DELICIOUSLY BAD IDEA: You’d think shrimp corn dogs would be a disaster, but instead they’re fantastic — one of the hits at the resurrected Anthem.
Anthem Kitchen + Bar | 101 South Market Street (Faneuil Hall), Boston | 617.720.5570 | Open Sunday–Wednesday, 11:30 am–10 pm; Thursday–Saturday, 11:30 am–11 pm; Late-Night menu daily until 1 am | AE, DC, DI, MC, VI | Full bar | No valet parking | Sidewalk level access
The original Anthem (RIP, 2007) was half bistro, half sports bar, all competent in a way that made it the best oversize restaurant ever between the Department of Mental Health and the variously named Boston Garden. I remember it fondly, but remain puzzled why the owners would wait three years to revive it in . . . Quincy Market, where it replaces the Plaza III steakhouse.
What is the Anthem brand supposed to represent? As it turns out, it represents exactly what it did before: half bistro, half sports bar, all competent, delivering notable quality in a location where you don't need to be this good. They have even retained some of the old dishes, as if someone who didn't have a previous review stored on their computer could remember food from three years ago.
Well, they'd probably remember the deep-fried Twinkie ($8), of which the menu boasts, "Okay, okay, it's back." More remarkably, they have fixed all the problems I noted on the opening of the original Anthem, such as the unappetizing "crème" filling of real Twinkies and the unripe fruit of the original plate. This was pure fat-and-cholesterol heaven with the ripest unseasonal berries this side of Market by Jean-Georges. (The other side, too.)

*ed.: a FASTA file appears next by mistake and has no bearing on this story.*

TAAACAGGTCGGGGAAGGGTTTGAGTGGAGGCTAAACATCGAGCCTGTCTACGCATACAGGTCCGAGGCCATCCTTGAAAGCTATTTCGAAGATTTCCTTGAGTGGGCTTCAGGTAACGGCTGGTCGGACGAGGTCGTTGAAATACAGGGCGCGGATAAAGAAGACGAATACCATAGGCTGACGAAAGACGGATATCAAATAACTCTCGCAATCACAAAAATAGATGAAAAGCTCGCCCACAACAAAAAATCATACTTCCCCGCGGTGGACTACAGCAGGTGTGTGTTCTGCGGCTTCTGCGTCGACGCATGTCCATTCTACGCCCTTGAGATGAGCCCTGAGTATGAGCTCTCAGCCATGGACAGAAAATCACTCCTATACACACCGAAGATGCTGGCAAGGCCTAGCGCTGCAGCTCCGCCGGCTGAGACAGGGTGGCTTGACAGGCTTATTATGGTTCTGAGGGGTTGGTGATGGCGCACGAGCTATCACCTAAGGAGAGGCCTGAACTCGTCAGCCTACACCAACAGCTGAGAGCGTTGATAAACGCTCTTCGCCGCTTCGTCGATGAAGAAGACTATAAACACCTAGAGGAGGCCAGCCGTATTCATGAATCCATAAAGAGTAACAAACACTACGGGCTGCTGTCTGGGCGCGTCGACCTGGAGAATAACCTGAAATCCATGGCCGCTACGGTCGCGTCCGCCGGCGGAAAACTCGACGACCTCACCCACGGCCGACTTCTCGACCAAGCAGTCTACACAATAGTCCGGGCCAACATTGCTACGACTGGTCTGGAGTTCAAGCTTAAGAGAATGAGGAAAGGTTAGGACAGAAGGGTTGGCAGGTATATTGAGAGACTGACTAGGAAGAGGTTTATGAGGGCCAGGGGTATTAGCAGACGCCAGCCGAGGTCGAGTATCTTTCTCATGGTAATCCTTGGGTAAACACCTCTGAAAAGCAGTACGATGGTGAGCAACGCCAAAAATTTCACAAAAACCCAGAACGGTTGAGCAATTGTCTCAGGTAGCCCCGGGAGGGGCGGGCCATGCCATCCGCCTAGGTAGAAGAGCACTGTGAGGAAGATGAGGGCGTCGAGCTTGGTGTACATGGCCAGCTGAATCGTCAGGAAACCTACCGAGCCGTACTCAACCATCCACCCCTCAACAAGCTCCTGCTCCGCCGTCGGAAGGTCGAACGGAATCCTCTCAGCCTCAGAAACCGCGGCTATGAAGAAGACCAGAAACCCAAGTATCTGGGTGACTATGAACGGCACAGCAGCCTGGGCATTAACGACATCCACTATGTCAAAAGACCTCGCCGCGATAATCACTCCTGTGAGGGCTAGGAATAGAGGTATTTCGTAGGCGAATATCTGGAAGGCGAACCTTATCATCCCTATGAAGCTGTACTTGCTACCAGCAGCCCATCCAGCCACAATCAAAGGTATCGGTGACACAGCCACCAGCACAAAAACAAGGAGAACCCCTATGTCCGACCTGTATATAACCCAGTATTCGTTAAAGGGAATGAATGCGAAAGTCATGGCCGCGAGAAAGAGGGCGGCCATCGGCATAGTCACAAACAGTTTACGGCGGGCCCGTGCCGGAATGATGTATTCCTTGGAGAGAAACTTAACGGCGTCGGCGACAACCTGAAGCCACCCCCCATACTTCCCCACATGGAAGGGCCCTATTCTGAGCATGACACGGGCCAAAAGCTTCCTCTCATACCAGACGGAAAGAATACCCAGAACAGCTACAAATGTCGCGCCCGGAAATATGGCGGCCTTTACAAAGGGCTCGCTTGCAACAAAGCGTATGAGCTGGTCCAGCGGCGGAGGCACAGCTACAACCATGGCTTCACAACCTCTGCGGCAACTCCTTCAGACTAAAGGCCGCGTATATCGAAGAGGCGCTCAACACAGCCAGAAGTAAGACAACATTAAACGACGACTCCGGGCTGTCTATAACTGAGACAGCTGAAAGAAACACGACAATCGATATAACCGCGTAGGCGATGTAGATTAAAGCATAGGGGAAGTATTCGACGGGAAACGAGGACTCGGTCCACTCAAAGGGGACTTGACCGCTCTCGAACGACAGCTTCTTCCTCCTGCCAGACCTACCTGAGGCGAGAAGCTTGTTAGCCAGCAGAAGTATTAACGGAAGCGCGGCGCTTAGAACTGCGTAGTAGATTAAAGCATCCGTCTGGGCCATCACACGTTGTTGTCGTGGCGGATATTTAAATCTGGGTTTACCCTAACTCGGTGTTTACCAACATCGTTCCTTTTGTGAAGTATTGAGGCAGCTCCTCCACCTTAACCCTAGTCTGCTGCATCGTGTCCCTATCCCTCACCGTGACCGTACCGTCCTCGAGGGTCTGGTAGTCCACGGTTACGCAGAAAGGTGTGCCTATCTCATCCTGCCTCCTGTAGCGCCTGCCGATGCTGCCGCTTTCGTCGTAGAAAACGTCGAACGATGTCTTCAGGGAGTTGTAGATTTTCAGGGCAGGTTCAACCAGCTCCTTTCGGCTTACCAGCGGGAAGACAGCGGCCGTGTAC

My favorite appetizer was also in the super-junk-food category — shrimp corn dogs ($12). I mean, what an amazingly bad idea. You take the usually horrid frozen jumbo shrimp, add a skewer, and then you dip it in rather sweet cornbread batter. Well, this bad idea turns out to be the best fried-shrimp dish north of Chinatown. The corn batter emphasizes the residual sweetness of the shrimp, and the peppery mustard dip does what the old Chinese-mustard-mixed-with-duck-sauce used to do. It's four skewers, and if there are an odd number of diners, it could get ugly.
Then there's the bag of warm house-made chips ($7). Well, yes, it is possible to fry potato chips on-site — that's how they were invented. And it's always possible to have them with onion dip, even in a classy restaurant that makes their own with enough hot pepper to sell extra beer.
There are bistro appetizers, such as the old Anthem tuna tartare ($14), but my advice would be a grilled flatbread pizza for the crowd. The classic is still Margherita ($13), originally a version of the Italian flag, with tomato sauce, mozzarella (here house-made and silky), and fresh basil. It's shaped oblong, more like a flag than a pizza pie, but somewhat in the Todd English Rustic Kitchen look. It's not an Italian tricolor, or there would be less cheese and more tomato and basil, but it is very, very good, from the crust on up, maybe six or eight odd little pieces for a crowd.